Our client to staff ratio is 2:1. For every two clients in our program, we have one staff member to tend to their clinical needs. Clients meet with their individual therapist at least once a week, are assessed by a contracted psychiatrist and medical doctor upon admission and as needed for follow ups, and are in contact with our clinical staff on a daily basis through one-on-one communications and in group settings. Discharge planning begins within the first week of a client’s program to ensure the appropriate and most beneficial continuum of care will be provided. Psychological, psychiatric, and medical treatment plans are updated and reviewed weekly by all of Good Heart Recovery’s staff and are adjusted based on the client’s progress.

Alcohol and Drug Services Survey

Conducted by the Substance Abuse Mental Health Service Administration (SAMSHA)

"Addiction treatment facilities with low staff ratios offer more services and increase a person's chance of remaining in treatment longer ... Low patient to staff ratios [are] associated with the following characteristics frequent counseling contacts, high director involvement with treatment, and high director experience."


Experiences For Life

When an individual is coming out of the depths of addiction, finding their place in the world and in today’s society can be a daunting task. Good Heart supports and leads clients through experiential group activities including attending Santa Barbara’s Farmer’s Market to learn about healthy food options, interpersonal communication, and becoming one with a community. Other real life experiences include learning how to outreach for volunteer positions to give back and get outside of one’s struggles and hiking to the top of the Santa Barbara mountains to complete a yoga course or meditation lessons. These experiences teach clients vulnerability and humility, two aspects of our humanity that typically are decreased or unfound in someone suffering from alcohol and drug addiction.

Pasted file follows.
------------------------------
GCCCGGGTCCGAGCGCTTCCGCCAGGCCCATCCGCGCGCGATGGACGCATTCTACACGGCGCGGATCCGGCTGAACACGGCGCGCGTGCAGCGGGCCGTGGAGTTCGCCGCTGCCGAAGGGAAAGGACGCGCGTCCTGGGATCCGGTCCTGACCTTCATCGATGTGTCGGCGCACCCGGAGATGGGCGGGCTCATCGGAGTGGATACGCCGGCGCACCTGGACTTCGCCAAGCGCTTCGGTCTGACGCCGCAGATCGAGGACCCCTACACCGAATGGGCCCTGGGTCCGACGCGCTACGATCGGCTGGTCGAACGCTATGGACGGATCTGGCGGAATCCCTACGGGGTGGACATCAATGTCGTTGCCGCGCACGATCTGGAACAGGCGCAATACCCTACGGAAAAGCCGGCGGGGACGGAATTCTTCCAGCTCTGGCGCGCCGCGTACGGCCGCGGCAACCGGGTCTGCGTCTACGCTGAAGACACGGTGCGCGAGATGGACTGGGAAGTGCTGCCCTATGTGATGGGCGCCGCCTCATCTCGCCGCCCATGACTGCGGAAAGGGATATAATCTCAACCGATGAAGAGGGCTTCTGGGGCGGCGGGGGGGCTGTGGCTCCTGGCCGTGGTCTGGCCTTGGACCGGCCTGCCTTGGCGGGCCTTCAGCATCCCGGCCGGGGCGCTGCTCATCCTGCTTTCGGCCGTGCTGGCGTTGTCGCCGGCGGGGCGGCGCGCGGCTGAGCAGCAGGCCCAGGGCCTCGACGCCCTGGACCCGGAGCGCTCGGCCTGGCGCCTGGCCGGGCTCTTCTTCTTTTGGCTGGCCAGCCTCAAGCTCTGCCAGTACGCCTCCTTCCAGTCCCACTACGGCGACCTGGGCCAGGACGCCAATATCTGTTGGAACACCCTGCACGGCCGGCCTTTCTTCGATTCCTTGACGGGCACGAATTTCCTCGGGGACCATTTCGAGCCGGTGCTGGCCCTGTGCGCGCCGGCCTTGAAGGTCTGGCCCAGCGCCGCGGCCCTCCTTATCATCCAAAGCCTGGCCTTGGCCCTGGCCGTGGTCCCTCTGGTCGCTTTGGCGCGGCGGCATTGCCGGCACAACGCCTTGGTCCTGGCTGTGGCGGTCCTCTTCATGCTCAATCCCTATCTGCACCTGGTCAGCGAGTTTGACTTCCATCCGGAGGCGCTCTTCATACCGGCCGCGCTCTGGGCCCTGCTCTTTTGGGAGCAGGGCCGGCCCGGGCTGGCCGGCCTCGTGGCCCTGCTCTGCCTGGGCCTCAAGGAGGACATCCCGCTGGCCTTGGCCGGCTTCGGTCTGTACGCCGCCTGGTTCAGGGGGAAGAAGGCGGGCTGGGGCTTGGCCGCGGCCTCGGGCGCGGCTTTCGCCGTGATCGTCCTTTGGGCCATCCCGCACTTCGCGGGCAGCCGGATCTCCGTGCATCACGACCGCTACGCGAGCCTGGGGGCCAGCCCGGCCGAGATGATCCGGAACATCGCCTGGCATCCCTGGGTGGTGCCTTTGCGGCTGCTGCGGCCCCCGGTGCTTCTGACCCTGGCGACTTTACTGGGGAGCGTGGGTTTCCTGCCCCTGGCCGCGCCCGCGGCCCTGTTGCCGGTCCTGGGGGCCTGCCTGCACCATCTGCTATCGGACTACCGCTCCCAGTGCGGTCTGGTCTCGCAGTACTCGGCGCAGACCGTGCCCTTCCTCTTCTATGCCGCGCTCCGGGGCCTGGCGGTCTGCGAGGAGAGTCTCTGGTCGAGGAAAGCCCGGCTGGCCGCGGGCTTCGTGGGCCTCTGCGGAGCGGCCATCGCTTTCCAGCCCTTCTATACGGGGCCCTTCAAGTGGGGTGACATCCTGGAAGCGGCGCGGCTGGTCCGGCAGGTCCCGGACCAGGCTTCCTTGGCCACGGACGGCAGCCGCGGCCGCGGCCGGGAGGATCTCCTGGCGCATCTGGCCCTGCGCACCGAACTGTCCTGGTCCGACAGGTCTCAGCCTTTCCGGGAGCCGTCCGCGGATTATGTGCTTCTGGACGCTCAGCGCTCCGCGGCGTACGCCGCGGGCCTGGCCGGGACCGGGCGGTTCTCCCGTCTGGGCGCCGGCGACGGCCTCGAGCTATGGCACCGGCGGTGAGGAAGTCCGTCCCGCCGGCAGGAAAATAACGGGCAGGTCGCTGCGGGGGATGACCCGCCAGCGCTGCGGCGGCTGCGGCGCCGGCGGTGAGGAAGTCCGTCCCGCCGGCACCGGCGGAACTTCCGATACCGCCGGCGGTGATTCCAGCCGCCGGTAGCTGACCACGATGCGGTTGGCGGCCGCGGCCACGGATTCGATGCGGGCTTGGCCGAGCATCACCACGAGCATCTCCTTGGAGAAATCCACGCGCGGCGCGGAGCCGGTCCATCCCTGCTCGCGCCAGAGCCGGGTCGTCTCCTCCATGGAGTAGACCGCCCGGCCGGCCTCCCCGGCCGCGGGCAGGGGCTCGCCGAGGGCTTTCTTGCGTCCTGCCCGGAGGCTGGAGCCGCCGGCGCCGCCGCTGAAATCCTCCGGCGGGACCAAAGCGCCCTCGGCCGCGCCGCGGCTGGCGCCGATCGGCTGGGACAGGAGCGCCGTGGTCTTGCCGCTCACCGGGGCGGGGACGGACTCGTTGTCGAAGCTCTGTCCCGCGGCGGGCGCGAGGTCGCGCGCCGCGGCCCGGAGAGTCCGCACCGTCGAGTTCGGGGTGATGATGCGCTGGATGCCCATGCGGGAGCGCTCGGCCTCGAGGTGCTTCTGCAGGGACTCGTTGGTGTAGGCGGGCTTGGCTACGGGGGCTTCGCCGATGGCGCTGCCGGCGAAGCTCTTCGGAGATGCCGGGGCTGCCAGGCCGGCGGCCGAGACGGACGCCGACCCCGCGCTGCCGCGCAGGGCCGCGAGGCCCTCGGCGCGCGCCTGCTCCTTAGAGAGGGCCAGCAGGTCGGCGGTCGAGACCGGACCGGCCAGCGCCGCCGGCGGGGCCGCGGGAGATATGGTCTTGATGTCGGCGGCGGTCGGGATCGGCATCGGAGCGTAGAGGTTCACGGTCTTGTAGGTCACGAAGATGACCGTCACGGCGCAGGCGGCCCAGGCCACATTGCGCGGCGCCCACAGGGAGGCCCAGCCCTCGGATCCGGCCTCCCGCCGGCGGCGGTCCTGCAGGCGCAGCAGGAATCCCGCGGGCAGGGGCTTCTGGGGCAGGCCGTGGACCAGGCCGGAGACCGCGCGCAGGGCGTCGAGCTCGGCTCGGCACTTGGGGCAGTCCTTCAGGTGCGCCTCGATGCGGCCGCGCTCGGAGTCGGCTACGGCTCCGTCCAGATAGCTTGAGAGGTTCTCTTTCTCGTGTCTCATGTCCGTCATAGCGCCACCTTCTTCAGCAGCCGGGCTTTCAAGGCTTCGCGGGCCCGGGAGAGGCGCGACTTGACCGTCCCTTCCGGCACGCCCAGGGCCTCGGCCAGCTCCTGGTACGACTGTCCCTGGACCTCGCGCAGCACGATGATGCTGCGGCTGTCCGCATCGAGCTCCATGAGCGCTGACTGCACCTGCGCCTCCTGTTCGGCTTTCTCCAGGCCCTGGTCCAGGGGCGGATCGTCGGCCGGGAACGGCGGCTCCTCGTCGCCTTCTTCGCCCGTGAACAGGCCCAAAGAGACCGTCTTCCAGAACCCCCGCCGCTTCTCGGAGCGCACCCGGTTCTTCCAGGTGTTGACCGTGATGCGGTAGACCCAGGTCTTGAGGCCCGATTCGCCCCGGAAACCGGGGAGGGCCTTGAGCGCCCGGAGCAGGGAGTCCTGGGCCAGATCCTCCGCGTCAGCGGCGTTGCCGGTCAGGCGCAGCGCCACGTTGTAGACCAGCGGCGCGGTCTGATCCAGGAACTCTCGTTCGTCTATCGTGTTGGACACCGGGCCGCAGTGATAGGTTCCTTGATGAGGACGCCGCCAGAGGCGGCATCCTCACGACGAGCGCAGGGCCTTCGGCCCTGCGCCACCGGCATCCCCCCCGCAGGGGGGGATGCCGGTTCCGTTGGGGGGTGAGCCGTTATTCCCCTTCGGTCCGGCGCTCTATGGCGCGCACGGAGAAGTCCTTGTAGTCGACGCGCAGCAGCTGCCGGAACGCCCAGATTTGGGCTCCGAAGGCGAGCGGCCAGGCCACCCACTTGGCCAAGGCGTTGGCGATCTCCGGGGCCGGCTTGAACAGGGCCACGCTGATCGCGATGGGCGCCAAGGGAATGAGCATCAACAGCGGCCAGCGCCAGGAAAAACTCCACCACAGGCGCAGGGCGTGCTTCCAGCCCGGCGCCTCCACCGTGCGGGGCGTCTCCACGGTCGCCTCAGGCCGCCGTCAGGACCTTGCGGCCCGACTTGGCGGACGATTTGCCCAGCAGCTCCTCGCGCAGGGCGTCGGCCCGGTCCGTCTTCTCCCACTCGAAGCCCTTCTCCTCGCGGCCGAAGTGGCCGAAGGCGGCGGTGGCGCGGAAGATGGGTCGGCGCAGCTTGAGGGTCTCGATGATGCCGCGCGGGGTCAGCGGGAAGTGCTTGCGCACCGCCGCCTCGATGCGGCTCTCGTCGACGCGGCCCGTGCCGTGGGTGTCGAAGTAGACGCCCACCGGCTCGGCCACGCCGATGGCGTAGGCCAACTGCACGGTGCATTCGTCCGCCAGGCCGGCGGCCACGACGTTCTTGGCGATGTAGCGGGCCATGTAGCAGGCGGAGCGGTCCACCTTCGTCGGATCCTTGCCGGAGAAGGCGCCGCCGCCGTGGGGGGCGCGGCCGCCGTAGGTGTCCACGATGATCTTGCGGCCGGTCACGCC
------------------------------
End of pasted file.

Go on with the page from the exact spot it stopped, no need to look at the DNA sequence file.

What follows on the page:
Christine Henke, BFA

Department Supervisor at Rosecrance Mental Health and Substance Abuse Facilities

"Research shows that participation in experiential therapies increases self-esteem and improves motivation, follow through with goals, leisure skills, social skills, and health in general. ... Clients, while in treatment, learn, explore, and practice new life skills through their own strengths and interests so that they can be prepared for real life situations."


Therapy That Works

There are many benefits to group therapy; however, these benefits cannot be achieved unless an individual is willing and/or able to fully participate in the group process. At Good Heart, we facilitate our group therapy in a compassionate and attentive manner unseen in most treatment centers. We use a formatted group therapy called the Council Process which provides a nonjudgmental space through its direction of speaking from the heart with the use of a talking stick. In a directed non-responsive format, this fosters vulnerability and trust in one’s community. We also provide the clients an opportunity to share with the group their skills and allow them a chance to educate and teach the group with support from a clinical group facilitator. This gives the client a sense of acknowledgment and faith in themselves that they are capable of success.

M.T. Garret & L.B. Crutchfield

The Journal for Specialists in Group Work

"The Council process [uses] an object representing truth and understanding as powerful agents of learning, change, and growth ... gives each group member a chance to speak and encourages each member ... to discuss issues or concerns peacefully by 'speaking from the heart' and by listening intently to what others have to say."